Paroxysmal Nocturnal Hemoglobinuria - A dark mystery
A hundred and eleven years.
That is the time that it took to understand the curious case of Paroxysmal Nocturnal Hemoglobinuria.
True to the testament of how evidence based medicine should work, the mystery of PNH was described sequentially from the symptom, discernable to the naked eye and zoomed into the gene that is proposed to cause this particular problem, by sheer perseverance, curiosity and the constant search of answers.
The typical patient having PNH will come with a peculiar complaint of passing dark urine as soon as he or she wakes up in the morning, a particularly distressing complaint to have. This is because of destruction of RBCs in the blood vessels, and the consequent hemoglobinuria that occurs.
At this point, we are thinking..
“How are the RBCs just getting destroyed for no apparent reason? Why is this hemolysis occurring only in the night?”
When we sleep, by virtue of some level of hypoventilation, there is a little bit of carbon dioxide retention in our body. Carbon dioxide is an acidic molecule; hence the pH of our blood becomes more acidic. Normally, this shouldn’t matter, but in someone with PNH, this lowered pH causes RBC destruction that is pronounced at night, and the patient wakes up and passes dark coloured urine. This was proved by studies where the RBCs of patients with PNH lysed in a simulated acidic environment, whereas the normal RBCs withstood this acid challenge, thus paving way for the diagnostic tests used in the past; the Ham’s test and the Sucrose lysis test.
So, it was established that some unknown entity was making these RBCs prone to destruction by an acidic medium.
The “why?” was answered on subsequent discovery of the alternate complement system.
The alternate complement pathway is activated by many mechanisms, most commonly by bacterial cell wall components, and some plasma proteins; acidic pH enhances the complement system’s efficiency. Normally, our body’s own cells have many mechanisms by which they evade killing by our immune system, by a process called immunological tolerance. We had learnt about this concept in the “Sympathetic Ophthalmitis” article.
After decades research, it was understood that the PNH RBCs were abnormally susceptible to complement mediated lysis. This doesn’t occur in normal individuals. So presumably, there is some part of the puzzle that makes these RBCs susceptible.
Central to the pathophysiology of PNH, happens to be an acquired mutation in a gene that encode for molecules that prevent complement mediated lysis. These are called GPI anchor molecules which are coded by the PiG-A gene on the X-chromosome. Men have only one X-chromosome and women have only one of the two X-chromosomes functioning at any given time (by a mechanism called lyonisation) and if there is a mutation, it’s purely by chance (no two people have the same PiG-A gene mutation). It will manifest in the affected person, but luckily the disease will not be transmitted the future generations.
Okay, so why is this tiny gene so important to us? Turns out, this gene has the information to produce anchor proteins that prevent the complement from destroying the cells; most important of which are the Decay Accelerating Factor (DAF) and the Membrane Inhibitor of Reactive Lysis (MIRL).
So, No anchor molecule = No attachment of protective factors = No protection = RBC destruction.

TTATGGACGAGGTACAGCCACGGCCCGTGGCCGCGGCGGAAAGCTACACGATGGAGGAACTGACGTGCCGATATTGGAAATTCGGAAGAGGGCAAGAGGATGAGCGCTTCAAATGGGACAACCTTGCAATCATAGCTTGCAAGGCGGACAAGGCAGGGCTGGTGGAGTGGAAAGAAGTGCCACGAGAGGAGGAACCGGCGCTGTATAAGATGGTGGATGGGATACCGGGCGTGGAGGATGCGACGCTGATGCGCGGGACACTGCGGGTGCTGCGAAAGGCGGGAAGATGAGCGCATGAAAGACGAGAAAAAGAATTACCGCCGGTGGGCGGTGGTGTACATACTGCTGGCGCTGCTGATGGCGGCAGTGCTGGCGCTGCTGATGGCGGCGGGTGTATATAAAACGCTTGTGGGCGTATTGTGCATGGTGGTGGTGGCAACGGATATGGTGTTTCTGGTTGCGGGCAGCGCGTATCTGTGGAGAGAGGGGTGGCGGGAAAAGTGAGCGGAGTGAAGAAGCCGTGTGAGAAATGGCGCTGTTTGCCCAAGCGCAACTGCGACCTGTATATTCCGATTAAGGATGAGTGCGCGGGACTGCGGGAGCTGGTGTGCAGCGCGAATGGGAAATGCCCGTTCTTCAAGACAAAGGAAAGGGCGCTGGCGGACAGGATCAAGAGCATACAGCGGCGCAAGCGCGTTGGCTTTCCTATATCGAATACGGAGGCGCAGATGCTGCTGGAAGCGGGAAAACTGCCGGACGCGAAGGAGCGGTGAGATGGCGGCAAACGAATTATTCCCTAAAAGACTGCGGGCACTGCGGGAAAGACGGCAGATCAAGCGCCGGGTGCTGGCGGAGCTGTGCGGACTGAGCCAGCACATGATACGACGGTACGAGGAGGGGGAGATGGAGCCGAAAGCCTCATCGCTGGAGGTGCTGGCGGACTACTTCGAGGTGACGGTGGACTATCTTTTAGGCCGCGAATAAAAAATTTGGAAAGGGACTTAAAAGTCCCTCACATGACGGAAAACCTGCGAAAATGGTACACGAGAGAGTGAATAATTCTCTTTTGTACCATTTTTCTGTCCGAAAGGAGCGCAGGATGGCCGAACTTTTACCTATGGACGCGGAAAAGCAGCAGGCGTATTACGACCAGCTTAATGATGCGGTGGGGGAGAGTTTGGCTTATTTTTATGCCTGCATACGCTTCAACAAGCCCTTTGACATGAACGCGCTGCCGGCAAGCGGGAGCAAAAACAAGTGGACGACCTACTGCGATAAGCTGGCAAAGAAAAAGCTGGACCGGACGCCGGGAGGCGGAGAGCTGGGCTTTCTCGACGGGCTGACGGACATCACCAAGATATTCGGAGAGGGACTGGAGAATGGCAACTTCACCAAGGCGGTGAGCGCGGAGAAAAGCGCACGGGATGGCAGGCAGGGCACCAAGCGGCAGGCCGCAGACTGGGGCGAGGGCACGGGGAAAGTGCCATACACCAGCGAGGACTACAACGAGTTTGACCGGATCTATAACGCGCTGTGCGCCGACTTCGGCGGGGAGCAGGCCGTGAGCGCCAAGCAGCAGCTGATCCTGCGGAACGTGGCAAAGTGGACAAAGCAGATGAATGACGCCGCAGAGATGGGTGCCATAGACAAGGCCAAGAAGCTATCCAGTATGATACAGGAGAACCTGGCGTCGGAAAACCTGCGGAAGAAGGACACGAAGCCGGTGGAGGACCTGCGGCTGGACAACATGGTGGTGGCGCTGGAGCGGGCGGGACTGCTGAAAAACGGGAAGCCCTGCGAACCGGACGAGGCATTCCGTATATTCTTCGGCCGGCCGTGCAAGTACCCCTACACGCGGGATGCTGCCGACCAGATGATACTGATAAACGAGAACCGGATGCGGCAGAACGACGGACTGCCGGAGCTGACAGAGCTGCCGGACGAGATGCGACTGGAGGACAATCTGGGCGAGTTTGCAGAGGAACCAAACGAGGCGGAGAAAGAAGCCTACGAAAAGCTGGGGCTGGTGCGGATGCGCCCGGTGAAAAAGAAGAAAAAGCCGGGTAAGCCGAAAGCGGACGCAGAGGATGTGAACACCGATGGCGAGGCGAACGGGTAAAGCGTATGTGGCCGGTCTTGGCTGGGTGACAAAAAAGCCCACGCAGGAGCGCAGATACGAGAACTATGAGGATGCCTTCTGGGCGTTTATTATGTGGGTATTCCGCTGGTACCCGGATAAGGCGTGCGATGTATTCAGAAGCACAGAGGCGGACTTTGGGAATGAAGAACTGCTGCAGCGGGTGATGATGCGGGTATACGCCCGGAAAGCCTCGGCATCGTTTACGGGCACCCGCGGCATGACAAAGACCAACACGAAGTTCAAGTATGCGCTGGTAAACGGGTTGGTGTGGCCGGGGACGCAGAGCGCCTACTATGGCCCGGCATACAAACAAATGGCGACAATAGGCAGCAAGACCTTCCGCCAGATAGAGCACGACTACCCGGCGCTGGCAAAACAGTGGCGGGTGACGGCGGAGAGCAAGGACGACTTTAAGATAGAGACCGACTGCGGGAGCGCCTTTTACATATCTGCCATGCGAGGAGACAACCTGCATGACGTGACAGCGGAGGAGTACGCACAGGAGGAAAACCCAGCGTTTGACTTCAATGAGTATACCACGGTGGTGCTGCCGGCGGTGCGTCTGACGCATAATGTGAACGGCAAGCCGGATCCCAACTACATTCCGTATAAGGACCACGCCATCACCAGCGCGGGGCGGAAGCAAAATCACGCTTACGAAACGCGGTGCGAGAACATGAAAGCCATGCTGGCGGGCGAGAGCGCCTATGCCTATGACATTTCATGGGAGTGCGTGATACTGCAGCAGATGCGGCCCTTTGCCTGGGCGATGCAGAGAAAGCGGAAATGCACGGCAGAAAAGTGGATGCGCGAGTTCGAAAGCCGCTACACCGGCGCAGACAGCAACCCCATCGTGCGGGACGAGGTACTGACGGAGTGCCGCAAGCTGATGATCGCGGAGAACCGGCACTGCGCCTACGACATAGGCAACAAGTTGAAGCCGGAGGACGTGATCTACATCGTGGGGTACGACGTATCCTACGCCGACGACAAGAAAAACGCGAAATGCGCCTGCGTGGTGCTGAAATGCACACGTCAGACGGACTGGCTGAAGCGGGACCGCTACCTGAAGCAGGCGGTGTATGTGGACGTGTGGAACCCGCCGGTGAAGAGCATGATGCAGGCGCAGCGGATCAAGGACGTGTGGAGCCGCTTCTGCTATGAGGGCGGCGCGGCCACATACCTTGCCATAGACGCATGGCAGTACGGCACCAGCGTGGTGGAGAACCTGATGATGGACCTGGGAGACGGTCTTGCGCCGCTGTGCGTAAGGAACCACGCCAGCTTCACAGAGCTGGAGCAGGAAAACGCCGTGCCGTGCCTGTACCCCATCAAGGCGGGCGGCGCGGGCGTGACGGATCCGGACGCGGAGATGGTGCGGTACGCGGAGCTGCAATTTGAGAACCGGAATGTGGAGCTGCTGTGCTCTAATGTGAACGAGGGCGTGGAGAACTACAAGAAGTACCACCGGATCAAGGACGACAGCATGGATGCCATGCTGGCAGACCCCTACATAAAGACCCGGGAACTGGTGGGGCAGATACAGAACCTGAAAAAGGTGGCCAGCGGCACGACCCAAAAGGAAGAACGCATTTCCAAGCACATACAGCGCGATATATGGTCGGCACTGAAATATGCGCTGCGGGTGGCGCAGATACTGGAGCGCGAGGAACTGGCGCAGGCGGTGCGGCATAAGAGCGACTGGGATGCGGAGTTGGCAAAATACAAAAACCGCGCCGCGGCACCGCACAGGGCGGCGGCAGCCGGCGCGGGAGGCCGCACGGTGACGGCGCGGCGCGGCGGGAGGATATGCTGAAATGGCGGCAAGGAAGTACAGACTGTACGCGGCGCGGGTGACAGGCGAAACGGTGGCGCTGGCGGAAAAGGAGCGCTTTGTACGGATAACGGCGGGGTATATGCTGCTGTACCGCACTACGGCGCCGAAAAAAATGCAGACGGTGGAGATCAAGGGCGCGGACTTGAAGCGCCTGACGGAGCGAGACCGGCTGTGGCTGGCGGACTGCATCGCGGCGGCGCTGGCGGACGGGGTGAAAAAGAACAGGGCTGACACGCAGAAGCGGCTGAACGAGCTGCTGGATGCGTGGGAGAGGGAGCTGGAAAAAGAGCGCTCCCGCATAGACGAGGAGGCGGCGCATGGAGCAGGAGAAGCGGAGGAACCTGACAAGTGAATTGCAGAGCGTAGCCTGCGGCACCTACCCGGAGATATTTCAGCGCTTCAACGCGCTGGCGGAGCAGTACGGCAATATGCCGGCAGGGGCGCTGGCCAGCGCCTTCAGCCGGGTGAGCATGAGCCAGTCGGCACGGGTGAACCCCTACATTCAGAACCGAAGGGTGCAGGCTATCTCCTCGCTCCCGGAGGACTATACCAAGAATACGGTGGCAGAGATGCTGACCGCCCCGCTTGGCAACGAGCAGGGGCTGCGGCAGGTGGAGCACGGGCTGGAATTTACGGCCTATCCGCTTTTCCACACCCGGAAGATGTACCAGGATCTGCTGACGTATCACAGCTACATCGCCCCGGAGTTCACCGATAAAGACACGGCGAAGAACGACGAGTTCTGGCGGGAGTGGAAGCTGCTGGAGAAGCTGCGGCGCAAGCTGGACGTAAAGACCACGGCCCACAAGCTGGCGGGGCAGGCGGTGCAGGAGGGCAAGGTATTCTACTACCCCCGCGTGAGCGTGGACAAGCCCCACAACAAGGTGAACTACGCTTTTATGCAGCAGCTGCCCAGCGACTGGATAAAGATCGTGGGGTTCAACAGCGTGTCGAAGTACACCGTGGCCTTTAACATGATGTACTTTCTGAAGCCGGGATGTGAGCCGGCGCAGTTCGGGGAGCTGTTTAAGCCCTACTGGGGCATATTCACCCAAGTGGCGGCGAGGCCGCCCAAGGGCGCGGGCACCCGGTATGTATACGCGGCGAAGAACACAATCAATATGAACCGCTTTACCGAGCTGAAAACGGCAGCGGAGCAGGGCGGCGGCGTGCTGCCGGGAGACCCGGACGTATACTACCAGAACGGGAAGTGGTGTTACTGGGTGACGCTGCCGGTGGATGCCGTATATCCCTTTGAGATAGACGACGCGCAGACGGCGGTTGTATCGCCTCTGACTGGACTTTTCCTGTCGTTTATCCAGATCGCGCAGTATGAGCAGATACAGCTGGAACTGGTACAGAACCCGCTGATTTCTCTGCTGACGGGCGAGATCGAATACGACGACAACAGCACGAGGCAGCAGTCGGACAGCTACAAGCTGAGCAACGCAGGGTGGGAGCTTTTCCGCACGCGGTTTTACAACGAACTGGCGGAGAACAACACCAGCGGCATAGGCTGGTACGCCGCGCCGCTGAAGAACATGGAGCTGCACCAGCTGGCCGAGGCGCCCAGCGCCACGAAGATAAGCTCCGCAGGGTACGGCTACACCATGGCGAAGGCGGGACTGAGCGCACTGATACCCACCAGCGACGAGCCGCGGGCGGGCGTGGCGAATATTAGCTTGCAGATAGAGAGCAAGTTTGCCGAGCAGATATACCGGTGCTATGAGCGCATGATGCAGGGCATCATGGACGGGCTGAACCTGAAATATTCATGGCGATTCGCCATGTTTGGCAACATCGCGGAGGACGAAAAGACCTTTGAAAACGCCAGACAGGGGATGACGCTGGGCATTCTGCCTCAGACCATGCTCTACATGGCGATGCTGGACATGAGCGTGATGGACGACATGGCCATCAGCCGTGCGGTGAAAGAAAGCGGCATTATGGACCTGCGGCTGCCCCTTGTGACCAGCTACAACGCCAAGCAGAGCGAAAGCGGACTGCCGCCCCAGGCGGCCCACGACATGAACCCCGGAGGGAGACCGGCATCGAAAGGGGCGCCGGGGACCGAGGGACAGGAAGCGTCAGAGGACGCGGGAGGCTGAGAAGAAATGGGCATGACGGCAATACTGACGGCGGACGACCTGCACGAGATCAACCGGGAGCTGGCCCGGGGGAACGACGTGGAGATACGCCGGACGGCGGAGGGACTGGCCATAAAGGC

These molecules, the DAF and MIRL have specific cell surface markers, CD 55 and CD 59 respectively; and on performing a test called the Fluorescent In-Situ Hybridisation, popularly called FISH, they are characteristically found to be absent, which clinches the diagnosis of PNH.
There is curious relationship to PNH and aplastic anemia, a bone marrow failure syndrome that causes pancytopenia (low cell counts of RBCs, WBCs and Platelets). One theory is that this PiG-A gene mutation occurs in the hematopoietic stem cells, thus making all cell lines susceptible to complement mediated lysis, hence causing pancytopenia.
The other theory is a little more interesting; it’s been said that this PiG-A mutation is seen in low levels in normal population. The normally functioning marrow ensures that this is an insignificant occurrence. But in the setting of bone marrow failure, the cells with this PiG-A mutation undergo clonal expansion, leading to PNH. Which among the two is the cause and the effect is up for debate, and intense research into finding the reason for the clonal selection may give answers to many other conditions of the hemotological system.
Despite all this, the reality is that Paroxysmal Nocturnal Hemoglobinuria is quite rare. Though better modalities of diagnosis and treatment of this condition have come up, the story of the ongoing investigation into the basis of this disease reminds us that knowingly or unknowningly, every single one of us in this world are working towards a common goal- better understanding of this curious thing called the human body.
But wait. Why is the urine dark only in the early morning as explained earlier? Though the hemolysis occurs throughout the day, the hemolysis is more pronounced when we sleep by virtue of the pH changes and it has been named Paroxysmal Nocturnal Hemoglobinuria for this precise reason; paroxysms of hemoglobinuria occurring overnight.
Author: Anirudh Murali (Facebook)
Sources and citations
"Historical Aspects of Paroxysmal Nocturnal Haemoglobinuria: 'Defining the Disease'." British Journal of Hematology 1.117 (2002): 3-22. Web.
Luzzatto, Lucio. "Chapter-129: Hemolytic Anemias and Anemias Due to Acute Blodd Loss."Harrison's Principles of Internal Medicine. 19th ed. N.p.: McGraw - Hill Education, 2015. 660-62. Print.
Kumar, Vinay, et al. “Chapter-2: Inflammation and Repair.”Robbins Basic Pathology, 9th ed., Elsevier-Saunders, 2013, pp. 50–51.